It says these bills 'engage' and 'limits these rights'. It also says:

While the committee previously accepted that the cashless welfare trial measures may pursue a legitimate objective, it raised concerns as to whether the measures are rationally connected to (that is, effective to achieve) and proportionate to their objective.

They then go on to their previous reports to look at the wave 1 interim evaluation of the card. They then look at what this bill proposes to do, which is, of course, to extend the cashless welfare card so-called trials in Kununurra and Ceduna to basically be limitless—so you can stop calling them trials, folks. This is the government implementing the cashless welfare card.

They are also proposing it for two other sites. One is Kalgoorlie and one is Hinkler. What they propose to do, of course, is to put people on income management. The human rights committee bells the cat and says it's income quarantining. The government keeps denying that it's income quarantining, but it is income quarantining. The government has other trials proposed for drug testing of people that are applying for income support. Given that this relates to our human rights committee, it's very interesting to note that the UN Special Rapporteur on extreme poverty and human rights just today denounced Australia's plans to drug-test benefit claimants as a 'cheap shot at our most vulnerable'. Of course, what the government wants to do with drug testing is apply, as they first said, the cashless welfare card, but now they're being more general and saying the BasicsCard or income management. But this is what we're talking about here, folks. We are talking about income management, which the human rights committee is saying may not be compatible with the right to social security, the right to privacy and family and the right to equality and nondiscrimination. Here we have the special rapporteur saying:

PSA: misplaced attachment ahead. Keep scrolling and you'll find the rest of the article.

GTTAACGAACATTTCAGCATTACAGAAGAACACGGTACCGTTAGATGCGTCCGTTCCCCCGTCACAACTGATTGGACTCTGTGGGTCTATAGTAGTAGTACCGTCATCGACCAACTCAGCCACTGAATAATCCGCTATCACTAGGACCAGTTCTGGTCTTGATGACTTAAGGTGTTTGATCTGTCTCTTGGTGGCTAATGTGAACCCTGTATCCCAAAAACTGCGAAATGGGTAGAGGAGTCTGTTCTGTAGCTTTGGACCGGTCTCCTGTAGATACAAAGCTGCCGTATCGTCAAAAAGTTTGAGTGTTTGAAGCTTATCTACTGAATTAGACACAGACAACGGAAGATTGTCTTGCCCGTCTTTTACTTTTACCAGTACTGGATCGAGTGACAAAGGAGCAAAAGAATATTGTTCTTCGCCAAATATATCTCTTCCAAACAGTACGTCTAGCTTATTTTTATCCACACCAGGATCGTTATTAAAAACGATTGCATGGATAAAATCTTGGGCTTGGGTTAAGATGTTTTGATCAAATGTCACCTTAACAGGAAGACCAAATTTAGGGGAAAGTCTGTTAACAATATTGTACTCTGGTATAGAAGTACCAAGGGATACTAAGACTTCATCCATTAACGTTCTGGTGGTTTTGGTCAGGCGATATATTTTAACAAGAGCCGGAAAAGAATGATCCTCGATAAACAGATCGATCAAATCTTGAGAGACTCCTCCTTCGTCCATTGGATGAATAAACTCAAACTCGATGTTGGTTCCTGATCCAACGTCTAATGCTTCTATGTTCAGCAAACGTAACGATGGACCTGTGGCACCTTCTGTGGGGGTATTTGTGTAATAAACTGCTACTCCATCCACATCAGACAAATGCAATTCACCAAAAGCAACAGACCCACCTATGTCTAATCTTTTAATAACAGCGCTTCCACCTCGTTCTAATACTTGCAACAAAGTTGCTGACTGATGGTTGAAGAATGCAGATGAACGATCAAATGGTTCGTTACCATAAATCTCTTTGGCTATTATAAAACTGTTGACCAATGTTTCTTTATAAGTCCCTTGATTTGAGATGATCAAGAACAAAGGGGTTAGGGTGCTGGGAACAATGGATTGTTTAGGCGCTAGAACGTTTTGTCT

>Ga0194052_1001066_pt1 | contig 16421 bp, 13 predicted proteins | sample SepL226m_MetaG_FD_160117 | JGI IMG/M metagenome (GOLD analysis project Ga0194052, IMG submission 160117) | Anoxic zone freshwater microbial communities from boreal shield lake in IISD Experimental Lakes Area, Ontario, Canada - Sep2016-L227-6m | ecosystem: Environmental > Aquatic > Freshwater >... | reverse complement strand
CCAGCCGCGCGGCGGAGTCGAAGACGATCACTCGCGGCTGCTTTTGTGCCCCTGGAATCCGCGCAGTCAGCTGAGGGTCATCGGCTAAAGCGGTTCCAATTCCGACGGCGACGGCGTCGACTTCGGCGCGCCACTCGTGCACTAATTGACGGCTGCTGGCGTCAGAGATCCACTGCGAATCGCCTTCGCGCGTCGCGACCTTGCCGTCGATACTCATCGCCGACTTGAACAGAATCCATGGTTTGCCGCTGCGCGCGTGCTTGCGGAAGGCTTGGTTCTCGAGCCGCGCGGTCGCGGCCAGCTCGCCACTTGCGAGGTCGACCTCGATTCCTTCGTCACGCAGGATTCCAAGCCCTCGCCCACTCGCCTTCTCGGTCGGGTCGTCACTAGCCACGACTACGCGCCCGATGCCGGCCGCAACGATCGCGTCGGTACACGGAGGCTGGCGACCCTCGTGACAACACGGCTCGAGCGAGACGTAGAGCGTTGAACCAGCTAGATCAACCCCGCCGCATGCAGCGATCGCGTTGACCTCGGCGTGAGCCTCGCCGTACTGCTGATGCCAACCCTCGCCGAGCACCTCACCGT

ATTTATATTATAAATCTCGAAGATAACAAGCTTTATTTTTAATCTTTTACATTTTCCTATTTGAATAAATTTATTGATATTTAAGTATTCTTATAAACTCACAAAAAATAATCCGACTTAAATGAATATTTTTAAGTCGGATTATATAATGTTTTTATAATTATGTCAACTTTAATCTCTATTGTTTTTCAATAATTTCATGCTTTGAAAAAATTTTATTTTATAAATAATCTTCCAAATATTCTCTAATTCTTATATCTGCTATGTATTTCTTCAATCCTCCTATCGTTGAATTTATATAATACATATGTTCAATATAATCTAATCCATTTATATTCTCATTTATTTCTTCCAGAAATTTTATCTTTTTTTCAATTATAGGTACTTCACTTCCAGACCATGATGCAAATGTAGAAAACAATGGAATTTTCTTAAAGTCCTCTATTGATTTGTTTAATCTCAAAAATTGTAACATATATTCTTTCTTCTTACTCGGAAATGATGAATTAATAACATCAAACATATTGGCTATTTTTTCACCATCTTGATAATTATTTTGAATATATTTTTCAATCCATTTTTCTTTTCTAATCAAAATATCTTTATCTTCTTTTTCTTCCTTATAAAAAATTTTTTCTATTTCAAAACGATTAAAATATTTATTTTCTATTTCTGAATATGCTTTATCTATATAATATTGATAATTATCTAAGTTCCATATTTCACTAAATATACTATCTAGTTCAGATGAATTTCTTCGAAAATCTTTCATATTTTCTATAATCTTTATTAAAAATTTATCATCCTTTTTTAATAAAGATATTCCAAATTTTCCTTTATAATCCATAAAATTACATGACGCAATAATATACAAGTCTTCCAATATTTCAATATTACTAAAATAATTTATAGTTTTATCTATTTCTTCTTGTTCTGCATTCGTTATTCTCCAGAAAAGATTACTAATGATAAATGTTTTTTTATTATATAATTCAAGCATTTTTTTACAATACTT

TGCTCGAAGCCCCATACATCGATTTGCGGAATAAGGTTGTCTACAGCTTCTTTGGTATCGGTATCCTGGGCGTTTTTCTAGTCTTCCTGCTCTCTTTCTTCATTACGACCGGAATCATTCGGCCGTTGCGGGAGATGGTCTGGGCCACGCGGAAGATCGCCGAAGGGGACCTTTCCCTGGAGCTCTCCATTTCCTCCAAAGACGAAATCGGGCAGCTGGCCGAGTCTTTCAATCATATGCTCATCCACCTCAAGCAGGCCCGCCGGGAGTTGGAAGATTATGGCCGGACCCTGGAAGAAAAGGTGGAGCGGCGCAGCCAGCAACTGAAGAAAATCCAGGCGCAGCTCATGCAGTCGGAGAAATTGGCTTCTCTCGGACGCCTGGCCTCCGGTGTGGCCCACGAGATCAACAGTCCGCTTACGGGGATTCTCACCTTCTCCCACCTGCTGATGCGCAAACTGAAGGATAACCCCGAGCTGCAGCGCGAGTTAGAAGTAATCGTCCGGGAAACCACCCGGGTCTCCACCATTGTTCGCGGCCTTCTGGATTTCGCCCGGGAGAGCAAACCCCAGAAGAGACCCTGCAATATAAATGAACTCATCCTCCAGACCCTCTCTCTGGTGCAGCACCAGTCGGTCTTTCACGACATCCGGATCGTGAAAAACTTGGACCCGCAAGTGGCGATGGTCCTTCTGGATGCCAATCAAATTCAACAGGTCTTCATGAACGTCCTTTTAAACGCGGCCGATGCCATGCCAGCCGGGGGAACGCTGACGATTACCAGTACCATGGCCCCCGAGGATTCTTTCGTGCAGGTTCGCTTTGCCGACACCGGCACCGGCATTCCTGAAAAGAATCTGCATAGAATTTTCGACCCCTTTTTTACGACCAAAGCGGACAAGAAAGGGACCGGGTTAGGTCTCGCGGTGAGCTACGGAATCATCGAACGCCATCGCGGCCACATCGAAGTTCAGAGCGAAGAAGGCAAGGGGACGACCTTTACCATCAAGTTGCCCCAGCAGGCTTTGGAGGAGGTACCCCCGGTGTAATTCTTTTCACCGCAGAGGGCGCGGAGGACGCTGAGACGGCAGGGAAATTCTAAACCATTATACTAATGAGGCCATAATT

If the real goal is to reduce the use of illegal drugs, why start with the poorest members of society?

As I said, it basically condemns this as a cheap shot at our most vulnerable.

It also comes at a time when our government has just got itself a seat on the United Nations Human Rights Council. At a time when we are also being assessed about whether we are being discriminatory against our first nations, here we have our human rights committee—the parliament's joint human rights committee—having a go at the cashless welfare card, which is a blatant go at our first nations peoples. That's where the card was rolled out in my home state—our home state, I should say, Acting Deputy President Sterle—of Western Australia in the East Kimberly and then, of course, in South Australia in Ceduna.